Passing of an eminent food critic and nouvelle cuisine advocate
THE French food critic Christian Millau, who whetted the world's appetite for nouvelle cuisine, has died aged 88, his friends said on Monday.
The journalist, who launched the famed Gault and Millau guide in 1969 with his late colleague Henri Gault, helped galvanise the movement of young French chefs developing lighter, more inventive and beautiful looking dishes that altered restaurant menus forever.
The guide's director Come de Cherisey told AFP that Millau helped change food culture across the world and championed chefs now seen as some of the world's best.
“He revolutionised the world of gastronomy by supporting chefs he discovered like Joel Robuchon and Michel Guerard. He was also close to Paul Bocuse and helped (officially) launch nouvelle cuisine in 1973,” he added.
The nouvelle cuisine – or “new cooking” – movement was a reaction to the supposed fussy complications and rich sauces of classic French cuisine, which relied heavily on butter and cream.
Instead its supporters, led by Millau and Gault – who coined the term – advocated lighter meals and shorter more health-conscious menus.
Between them they drew up the “10 commandments” of nouvelle cuisine by pulling together the styles of the young chefs like Bocuse, Robuchon and Alain Senderens they admired.
Father of celebrity chefs
They urged chefs to be more inventive both visually and in the ingredients they used, insisting on freshness and lightness. “These new nouvelle cuisine commandments were a big bang at the time,” Cherisey insisted. “Everything then was very traditional – sauces were heavy and meats gamey – and there was not the same emphasis on the artistry of the chefs.”
Millau is also credited with getting chefs out of their kitchens to help explain their food – a process which led to the celebrity chefs who now make millions from book Millau, who built a renowned French restaurant guide with colleague Gault and was among the originators of the nouvelle cuisine food movement in the 1970s, died in Paris over the weekend at 88. — AFP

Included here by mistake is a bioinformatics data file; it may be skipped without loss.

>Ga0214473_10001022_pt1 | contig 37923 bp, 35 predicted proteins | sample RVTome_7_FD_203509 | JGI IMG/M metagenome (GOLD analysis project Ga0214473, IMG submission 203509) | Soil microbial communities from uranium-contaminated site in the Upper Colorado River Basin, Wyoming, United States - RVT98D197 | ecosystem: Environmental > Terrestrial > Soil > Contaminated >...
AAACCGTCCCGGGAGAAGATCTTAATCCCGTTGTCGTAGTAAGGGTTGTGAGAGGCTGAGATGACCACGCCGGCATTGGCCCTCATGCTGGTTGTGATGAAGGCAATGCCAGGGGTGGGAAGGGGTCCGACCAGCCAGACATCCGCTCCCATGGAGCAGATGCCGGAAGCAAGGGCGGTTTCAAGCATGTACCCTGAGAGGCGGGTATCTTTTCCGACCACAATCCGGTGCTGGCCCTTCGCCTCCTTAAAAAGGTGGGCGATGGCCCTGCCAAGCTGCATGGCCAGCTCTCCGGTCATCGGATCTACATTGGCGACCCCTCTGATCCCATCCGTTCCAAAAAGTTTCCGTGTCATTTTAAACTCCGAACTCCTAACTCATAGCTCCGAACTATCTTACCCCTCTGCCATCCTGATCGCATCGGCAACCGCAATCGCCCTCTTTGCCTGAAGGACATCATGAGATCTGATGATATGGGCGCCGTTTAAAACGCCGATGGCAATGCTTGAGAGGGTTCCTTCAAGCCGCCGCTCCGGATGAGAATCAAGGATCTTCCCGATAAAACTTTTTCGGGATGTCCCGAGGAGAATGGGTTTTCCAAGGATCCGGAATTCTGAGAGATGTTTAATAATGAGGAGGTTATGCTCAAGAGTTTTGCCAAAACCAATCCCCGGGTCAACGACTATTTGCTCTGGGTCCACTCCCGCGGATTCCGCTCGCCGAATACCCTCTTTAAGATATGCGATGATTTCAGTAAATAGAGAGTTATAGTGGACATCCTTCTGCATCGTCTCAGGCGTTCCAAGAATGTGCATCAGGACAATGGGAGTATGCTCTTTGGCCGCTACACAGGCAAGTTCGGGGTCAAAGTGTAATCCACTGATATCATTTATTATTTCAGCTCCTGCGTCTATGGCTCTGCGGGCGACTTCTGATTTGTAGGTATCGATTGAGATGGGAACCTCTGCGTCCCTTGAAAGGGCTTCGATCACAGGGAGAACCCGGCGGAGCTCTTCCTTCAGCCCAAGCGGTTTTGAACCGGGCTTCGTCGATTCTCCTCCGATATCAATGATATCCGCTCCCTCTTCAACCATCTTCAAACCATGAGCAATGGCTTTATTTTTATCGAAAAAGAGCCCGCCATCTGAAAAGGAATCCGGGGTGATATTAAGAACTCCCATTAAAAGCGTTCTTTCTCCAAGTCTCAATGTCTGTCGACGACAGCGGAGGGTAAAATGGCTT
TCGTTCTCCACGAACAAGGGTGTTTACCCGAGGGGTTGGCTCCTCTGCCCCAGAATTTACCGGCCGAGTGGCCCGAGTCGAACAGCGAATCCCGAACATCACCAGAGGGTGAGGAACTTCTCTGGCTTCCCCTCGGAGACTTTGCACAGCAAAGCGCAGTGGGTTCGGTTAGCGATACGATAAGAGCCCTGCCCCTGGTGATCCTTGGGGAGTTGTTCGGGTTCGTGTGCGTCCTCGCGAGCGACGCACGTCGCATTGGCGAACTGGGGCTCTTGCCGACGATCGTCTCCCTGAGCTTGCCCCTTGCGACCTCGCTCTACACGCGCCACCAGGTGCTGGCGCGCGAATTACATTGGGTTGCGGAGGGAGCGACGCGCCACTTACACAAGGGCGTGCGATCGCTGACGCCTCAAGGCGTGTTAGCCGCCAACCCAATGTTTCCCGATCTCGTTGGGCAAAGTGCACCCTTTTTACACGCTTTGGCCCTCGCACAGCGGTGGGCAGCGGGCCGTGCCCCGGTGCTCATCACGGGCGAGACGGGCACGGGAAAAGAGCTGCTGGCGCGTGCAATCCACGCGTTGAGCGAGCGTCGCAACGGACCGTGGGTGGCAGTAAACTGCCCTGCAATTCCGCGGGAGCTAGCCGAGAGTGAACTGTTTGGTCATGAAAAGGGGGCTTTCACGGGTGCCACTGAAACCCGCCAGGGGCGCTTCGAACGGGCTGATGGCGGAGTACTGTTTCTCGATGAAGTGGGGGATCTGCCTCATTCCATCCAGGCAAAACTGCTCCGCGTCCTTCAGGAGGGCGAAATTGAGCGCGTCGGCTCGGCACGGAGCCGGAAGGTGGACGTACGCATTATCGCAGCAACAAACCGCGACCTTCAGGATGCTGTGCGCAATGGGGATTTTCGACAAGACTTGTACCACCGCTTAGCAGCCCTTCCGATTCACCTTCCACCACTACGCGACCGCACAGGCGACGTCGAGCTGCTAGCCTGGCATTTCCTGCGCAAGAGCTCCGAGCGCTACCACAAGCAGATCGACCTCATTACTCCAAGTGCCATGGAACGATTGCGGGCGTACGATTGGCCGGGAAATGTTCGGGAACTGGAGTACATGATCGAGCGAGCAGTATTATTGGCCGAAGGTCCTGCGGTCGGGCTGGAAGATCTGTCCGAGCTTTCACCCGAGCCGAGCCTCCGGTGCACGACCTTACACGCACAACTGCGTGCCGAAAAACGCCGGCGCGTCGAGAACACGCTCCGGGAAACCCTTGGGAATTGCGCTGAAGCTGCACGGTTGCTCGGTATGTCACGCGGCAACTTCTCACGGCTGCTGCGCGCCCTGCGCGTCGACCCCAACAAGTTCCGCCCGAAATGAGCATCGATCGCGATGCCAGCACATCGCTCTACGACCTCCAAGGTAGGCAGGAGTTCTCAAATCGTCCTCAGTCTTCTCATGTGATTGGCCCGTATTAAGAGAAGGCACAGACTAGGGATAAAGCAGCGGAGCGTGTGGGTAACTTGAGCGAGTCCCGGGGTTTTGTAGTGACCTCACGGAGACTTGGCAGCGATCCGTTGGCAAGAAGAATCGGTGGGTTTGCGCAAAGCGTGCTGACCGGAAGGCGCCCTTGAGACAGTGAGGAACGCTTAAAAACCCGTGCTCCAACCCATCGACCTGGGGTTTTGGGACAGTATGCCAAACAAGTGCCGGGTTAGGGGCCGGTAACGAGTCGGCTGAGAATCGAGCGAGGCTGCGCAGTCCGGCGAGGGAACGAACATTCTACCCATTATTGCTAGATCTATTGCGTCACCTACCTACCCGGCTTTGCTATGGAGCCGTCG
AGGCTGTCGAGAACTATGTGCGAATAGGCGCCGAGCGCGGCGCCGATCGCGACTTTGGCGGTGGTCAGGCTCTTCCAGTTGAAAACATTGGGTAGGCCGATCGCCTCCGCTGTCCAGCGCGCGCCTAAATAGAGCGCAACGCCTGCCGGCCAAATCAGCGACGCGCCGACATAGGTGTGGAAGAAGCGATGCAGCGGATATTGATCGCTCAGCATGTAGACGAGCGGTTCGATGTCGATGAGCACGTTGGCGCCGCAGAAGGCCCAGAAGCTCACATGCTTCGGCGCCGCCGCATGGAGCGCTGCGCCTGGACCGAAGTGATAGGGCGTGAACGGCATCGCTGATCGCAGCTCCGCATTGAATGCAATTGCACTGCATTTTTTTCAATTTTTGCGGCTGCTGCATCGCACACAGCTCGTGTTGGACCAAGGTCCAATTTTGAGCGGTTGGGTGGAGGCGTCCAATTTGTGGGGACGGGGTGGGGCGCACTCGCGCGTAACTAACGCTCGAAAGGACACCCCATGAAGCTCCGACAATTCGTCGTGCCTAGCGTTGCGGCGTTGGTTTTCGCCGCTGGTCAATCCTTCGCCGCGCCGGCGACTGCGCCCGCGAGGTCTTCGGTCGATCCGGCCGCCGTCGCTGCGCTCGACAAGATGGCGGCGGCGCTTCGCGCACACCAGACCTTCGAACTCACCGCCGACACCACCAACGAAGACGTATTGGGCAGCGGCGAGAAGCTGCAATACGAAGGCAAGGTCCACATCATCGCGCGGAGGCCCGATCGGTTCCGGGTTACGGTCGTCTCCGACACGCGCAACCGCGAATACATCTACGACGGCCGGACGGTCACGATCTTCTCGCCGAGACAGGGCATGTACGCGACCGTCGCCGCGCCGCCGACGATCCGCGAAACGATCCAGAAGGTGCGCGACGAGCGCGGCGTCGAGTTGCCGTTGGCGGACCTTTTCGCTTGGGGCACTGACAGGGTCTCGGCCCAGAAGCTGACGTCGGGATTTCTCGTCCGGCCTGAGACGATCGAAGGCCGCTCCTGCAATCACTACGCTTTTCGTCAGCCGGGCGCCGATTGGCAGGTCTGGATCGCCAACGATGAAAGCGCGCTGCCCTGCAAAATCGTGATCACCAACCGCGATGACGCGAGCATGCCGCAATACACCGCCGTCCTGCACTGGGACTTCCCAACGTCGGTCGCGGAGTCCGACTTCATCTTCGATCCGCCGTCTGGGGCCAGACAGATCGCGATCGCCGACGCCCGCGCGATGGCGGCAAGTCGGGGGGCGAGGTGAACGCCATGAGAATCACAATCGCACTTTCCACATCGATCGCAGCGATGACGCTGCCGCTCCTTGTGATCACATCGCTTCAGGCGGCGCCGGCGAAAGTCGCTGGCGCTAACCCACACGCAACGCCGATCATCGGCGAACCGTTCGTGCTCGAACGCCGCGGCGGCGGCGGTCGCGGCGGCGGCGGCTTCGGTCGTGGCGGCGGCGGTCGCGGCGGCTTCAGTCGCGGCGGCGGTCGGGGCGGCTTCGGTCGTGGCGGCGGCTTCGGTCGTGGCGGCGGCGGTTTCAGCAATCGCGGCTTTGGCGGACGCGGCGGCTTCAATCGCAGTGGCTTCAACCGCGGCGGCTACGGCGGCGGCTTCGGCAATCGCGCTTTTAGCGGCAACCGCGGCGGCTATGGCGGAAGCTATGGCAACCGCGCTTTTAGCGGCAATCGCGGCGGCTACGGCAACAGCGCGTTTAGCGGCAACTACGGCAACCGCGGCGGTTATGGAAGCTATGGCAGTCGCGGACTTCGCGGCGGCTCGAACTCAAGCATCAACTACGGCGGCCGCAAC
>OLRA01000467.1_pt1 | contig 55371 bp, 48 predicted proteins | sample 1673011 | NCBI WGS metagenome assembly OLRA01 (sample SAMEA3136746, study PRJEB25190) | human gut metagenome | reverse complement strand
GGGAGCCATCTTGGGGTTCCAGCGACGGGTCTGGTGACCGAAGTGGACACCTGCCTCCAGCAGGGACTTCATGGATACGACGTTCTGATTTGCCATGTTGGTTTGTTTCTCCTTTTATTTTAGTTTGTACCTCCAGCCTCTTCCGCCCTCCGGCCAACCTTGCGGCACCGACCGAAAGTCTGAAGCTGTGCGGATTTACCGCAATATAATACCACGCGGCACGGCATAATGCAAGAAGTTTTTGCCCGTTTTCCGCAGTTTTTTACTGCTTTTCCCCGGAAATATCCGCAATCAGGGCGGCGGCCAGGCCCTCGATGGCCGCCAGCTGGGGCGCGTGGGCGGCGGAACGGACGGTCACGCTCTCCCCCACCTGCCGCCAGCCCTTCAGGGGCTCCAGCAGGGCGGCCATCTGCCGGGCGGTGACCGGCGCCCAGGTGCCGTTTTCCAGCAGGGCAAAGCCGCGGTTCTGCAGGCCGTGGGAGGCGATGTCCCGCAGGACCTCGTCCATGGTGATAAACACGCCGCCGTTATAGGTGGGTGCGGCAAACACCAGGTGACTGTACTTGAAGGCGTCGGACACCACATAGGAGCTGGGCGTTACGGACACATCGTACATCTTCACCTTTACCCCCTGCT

sales and television shows.
“Gault and Millau really brought the human angle to restaurant guides for the first time,” said Marc Esquerre, the guide's present editor.
“They were an intermediary between the public and cooks and they brought these two worlds together,” he added.
Gilles Pudlowski, of the rival French Pudlo guide, was among the first to pay tribute to Millau who died at his Paris home on Saturday.
“Christian Millau is not dead, he is eternal. Dear Christian, what would I be without you?”
Bocuse said Gault first used the term nouvelle cuisine to describe food that he and other young chefs had prepared for the maiden flight of the Anglo-French supersonic airliner Concorde in 1969.
The same year Gault and Millau began A Dec 5, 1977 file photo showing Millau (right), and Gault tasting and holding their book in a Parisian restaurant on the occasion of the presentation of their new Gault and Millau restaurant guide. — AP
publishing their quirky and unstuffy reviews of French restaurants in a monthly magazine which soon became an annual guide.
“Millau's was very much the writer” of the two and it was his style which gave the guide its personality, Esquerre said.
The Gault and Millau guide is now seen as second only in influence to the Michelin, and is published in 12 countries. — AFP THE latest Kuala Lumpur restaurant to transport diners 40 stories upwards is Element Kuala Lumpur’s Trace, its all-day dining hub with a view of KL’s fabled skyline.
Its name is a nod to the restaurant’s philosophy – transparency in terms of provenance and plating. At the same time, in keeping with Element’s own eco-friendly approach, the restaurant seeks to cut down on food wastage by focusing on an ala carte menu – small, focused buffet is available only for breakfast.
The ala carte menu features local produce where possible, in a bid to diminish the restaurant’s carbon footprint; hopefully, as it grows, it will have even more significant locavore leanings.
Interpretations of local favourites and western dishes with a Malaysian touch feature on the menu, in a sort of cultural exchange programme – a little of yours, a little of mine. Most were formulated with wellness rather than calorie-counting in mind – so imagine lots of vegetables, and nasi lemak where the rice is steamed with coconut oil rather than coconut cream, for lightness.
Breakfast items are geared towards wholesomeness, and the house-made granola (RM20) doesn’t disappoint, having just the right balance of sweetness, with tangy yoghurt, fruit compote and berries to add variety. The sharp crunch of chia seeds and toastiness of hazelnuts elevates it too.
The simplicity, comforting texture and rich flavours of the Beans & Toast Supreme (RM22) made it easy to like. Essentially kacang pool – itself derived from the Middle Eastern foul medames – it’s a richly-spiced concoction of tender, stewed beans and minced beef, with green chillies and coriander leaves, and a runny fried egg languishing in the middle. Thick slices of wholewheat toast for dipping complete the offering.
Nasi Lemak Kelapa Dara (RM38) sees the fluffy rice steamed with extra virgin coconut oil, then served with crispy ikan bilis and peanuts, omelette and Japanese cucumber. Somewhat lush accompaniments of sambal-